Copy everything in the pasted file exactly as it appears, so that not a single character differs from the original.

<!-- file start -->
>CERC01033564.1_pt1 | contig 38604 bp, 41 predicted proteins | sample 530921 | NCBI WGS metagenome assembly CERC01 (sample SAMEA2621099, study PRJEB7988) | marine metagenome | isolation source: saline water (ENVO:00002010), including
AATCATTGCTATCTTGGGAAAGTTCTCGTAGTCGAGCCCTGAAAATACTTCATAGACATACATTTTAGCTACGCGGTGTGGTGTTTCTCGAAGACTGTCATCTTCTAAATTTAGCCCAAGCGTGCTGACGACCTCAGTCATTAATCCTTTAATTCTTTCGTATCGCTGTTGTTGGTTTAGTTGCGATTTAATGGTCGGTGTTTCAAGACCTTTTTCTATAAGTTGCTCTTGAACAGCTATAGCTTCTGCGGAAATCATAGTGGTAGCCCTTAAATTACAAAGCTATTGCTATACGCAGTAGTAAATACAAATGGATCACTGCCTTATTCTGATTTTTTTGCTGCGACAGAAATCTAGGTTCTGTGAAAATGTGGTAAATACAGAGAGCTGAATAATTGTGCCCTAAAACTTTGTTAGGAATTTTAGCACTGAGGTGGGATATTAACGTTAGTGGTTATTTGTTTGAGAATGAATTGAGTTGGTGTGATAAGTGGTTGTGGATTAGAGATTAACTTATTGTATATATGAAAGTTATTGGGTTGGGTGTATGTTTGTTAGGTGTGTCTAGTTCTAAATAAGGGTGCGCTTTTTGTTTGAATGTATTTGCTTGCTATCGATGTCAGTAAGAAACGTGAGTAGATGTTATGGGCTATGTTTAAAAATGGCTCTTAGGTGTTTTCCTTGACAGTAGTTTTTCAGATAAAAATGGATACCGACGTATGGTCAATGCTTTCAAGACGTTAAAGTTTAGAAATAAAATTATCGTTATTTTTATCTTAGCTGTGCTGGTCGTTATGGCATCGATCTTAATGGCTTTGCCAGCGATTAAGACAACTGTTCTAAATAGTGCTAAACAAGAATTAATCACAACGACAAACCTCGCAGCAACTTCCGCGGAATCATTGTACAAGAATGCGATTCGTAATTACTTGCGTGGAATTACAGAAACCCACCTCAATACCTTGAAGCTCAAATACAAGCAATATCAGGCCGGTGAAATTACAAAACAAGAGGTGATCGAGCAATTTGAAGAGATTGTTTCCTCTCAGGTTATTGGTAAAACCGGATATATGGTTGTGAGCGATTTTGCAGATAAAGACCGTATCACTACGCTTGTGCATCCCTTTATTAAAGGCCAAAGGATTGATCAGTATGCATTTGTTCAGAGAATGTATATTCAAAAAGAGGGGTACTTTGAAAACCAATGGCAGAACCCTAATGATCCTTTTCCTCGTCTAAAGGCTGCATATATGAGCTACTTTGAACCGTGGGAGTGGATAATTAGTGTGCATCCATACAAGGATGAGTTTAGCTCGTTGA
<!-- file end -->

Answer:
>CERC01033564.1_pt1 | contig 38604 bp, 41 predicted proteins | sample 530921 | NCBI WGS metagenome assembly CERC01 (sample SAMEA2621099, study PRJEB7988) | marine metagenome | isolation source: saline water (ENVO:00002010), including
AATCATTGCTATCTTGGGAAAGTTCTCGTAGTCGAGCCCTGAAAATACTTCATAGACATACATTTTAGCTACGCGGTGTGGTGTTTCTCGAAGACTGTCATCTTCTAAATTTAGCCCAAGCGTGCTGACGACCTCAGTCATTAATCCTTTAATTCTTTCGTATCGCTGTTGTTGGTTTAGTTGCGATTTAATGGTCGGTGTTTCAAGACCTTTTTCTATAAGTTGCTCTTGAACAGCTATAGCTTCTGCGGAAATCATAGTGGTAGCCCTTAAATTACAAAGCTATTGCTATACGCAGTAGTAAATACAAATGGATCACTGCCTTATTCTGATTTTTTTGCTGCGACAGAAATCTAGGTTCTGTGAAAATGTGGTAAATACAGAGAGCTGAATAATTGTGCCCTAAAACTTTGTTAGGAATTTTAGCACTGAGGTGGGATATTAACGTTAGTGGTTATTTGTTTGAGAATGAATTGAGTTGGTGTGATAAGTGGTTGTGGATTAGAGATTAACTTATTGTATATATGAAAGTTATTGGGTTGGGTGTATGTTTGTTAGGTGTGTCTAGTTCTAAATAAGGGTGCGCTTTTTGTTTGAATGTATTTGCTTGCTATCGATGTCAGTAAGAAACGTGAGTAGATGTTATGGGCTATGTTTAAAAATGGCTCTTAGGTGTTTTCCTTGACAGTAGTTTTTCAGATAAAAATGGATACCGACGTATGGTCAATGCTTTCAAGACGTTAAAGTTTAGAAATAAAATTATCGTTATTTTTATCTTAGCTGTGCTGGTCGTTATGGCATCGATCTTAATGGCTTTGCCAGCGATTAAGACAACTGTTCTAAATAGTGCTAAACAAGAATTAATCACAACGACAAACCTCGCAGCAACTTCCGCGGAATCATTGTACAAGAATGCGATTCGTAATTACTTGCGTGGAATTACAGAAACCCACCTCAATACCTTGAAGCTCAAATACAAGCAATATCAGGCCGGTGAAATTACAAAACAAGAGGTGATCGAGCAATTTGAAGAGATTGTTTCCTCTCAGGTTATTGGTAAAACCGGATATATGGTTGTGAGCGATTTTGCAGATAAAGACCGTATCACTACGCTTGTGCATCCCTTTATTAAAGGCCAAAGGATTGATCAGTATGCATTTGTTCAGAGAATGTATATTCAAAAAGAGGGGTACTTTGAAAACCAATGGCAGAACCCTAATGATCCTTTTCCTCGTCTAAAGGCTGCATATATGAGCTACTTTGAACCGTGGGAGTGGATAATTAGTGTGCATCCATACAAGGATGAGTTTAGCTCGTTGA